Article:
Genomics today is one of those fields where we can witness the Innovator's Dilemma unfold in realtime. I am particularly intrigued by genetic sequencing for a number of reasons. The idea that we are simply complex programs with a coding system that has double the inputs of a binary computer system has major consequences in terms of religion, philosophy, and most visibly, health. This is heavy stuff for a former philosophy major! Further, the "anti-evolutionists" have a big problem with this reality, because it willingly confirms and implies we are of the same fiber as every living substance on Earth, have thus evolved from the Great Apes, and are already developing the capacity to manipulate the structure of our internal code. Can we once again call this "debate" over?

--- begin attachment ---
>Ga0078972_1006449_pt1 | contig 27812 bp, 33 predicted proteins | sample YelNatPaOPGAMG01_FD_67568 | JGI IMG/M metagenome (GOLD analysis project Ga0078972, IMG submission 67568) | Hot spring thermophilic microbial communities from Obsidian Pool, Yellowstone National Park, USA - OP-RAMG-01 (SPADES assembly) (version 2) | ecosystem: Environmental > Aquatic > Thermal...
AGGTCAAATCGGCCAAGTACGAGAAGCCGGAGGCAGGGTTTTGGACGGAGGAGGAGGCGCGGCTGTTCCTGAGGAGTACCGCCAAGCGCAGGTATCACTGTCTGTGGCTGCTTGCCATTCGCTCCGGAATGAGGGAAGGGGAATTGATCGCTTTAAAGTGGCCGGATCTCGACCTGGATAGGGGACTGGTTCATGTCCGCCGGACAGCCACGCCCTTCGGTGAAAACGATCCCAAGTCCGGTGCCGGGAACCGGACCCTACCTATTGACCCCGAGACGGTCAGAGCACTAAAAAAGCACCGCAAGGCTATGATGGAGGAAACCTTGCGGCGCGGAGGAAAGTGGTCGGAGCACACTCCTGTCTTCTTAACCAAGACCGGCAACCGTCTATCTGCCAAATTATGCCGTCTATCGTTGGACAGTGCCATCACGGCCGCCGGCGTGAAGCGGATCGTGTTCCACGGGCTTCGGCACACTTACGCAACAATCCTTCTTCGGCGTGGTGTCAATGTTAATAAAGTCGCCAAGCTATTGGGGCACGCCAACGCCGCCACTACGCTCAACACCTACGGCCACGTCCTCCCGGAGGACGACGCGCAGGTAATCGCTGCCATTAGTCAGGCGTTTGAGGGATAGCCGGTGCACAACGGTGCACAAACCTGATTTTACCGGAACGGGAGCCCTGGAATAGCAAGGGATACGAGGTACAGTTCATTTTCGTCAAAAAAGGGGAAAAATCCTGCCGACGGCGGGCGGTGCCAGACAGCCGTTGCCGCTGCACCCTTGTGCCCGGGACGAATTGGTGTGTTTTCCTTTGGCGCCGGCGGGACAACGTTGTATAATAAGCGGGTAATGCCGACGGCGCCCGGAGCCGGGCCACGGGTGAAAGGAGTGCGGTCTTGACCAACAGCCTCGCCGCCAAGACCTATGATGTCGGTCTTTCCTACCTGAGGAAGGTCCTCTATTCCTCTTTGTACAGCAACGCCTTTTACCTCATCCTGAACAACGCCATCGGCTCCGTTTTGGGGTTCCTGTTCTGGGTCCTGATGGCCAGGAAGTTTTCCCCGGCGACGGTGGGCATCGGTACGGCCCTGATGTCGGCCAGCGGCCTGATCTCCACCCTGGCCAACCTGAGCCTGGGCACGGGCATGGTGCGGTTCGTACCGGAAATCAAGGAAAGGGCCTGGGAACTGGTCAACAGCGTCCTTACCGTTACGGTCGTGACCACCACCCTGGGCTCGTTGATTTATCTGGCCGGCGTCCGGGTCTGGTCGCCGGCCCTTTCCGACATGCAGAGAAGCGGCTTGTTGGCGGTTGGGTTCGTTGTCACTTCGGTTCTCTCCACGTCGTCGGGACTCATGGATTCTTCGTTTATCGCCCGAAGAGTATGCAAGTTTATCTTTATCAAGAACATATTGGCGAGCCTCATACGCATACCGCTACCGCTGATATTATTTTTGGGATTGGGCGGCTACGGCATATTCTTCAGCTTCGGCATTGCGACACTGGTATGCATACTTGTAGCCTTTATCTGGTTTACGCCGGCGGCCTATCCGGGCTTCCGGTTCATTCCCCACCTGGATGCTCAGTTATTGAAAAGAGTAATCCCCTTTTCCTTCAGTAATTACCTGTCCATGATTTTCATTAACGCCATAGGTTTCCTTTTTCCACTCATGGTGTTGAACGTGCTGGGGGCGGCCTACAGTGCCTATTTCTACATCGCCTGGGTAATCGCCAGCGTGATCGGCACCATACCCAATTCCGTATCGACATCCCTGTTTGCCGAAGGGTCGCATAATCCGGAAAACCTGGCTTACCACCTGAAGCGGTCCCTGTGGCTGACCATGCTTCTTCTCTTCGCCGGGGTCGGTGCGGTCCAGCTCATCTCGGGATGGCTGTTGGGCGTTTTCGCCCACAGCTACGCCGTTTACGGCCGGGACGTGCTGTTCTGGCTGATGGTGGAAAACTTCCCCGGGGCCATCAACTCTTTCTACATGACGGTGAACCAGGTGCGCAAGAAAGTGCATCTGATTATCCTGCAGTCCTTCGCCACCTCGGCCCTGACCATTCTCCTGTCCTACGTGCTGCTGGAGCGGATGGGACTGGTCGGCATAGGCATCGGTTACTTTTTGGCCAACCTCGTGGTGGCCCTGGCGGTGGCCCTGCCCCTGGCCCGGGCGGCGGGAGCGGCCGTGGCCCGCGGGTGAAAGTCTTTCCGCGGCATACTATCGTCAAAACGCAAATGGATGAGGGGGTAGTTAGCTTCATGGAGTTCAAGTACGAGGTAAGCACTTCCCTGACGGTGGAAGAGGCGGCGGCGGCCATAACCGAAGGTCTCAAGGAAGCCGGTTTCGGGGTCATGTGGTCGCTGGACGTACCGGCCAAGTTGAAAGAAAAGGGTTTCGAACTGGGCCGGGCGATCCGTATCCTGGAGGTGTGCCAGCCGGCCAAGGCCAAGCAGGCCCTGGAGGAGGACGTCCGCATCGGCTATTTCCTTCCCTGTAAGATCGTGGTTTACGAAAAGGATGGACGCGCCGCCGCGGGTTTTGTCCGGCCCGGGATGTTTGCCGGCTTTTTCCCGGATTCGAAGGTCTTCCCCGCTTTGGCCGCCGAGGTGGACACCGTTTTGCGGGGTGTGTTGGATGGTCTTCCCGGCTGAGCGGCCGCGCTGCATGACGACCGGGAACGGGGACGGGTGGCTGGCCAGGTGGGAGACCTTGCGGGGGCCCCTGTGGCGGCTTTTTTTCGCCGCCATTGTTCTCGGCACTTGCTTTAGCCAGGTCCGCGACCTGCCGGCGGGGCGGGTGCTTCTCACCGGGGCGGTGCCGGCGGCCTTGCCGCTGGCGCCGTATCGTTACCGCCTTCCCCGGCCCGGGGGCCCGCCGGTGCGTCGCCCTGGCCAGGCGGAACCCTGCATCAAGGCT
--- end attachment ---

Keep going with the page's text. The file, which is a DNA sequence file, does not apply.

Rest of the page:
In reality, this is a good, not bad thing! With the understanding of how our most basic system works, we can officially launch into an entirely new era of medical diagnostics and treatment. While medical costs have been soaring in the United States to the tune of a decade and a half of double-digit growth, genomics, once wildly expensive, holds the key to generating enormous cost and treatment efficiencies. With knowledge of an individual's genome, we can came up with better treatments for each individual, skip many of the painfully unnecessary diagnostics, and develop a personalized course of action, all at a lower total cost.
Plus, as an added bonus, we can refine our Pinot Noir grapes to taste as we want it, grow where we want it, how we want it. I'll let Barry Schuler take over from here on what genomics is doing for us today, and what we can expect to see tomorrow (here's the link in case the embed doesn't work):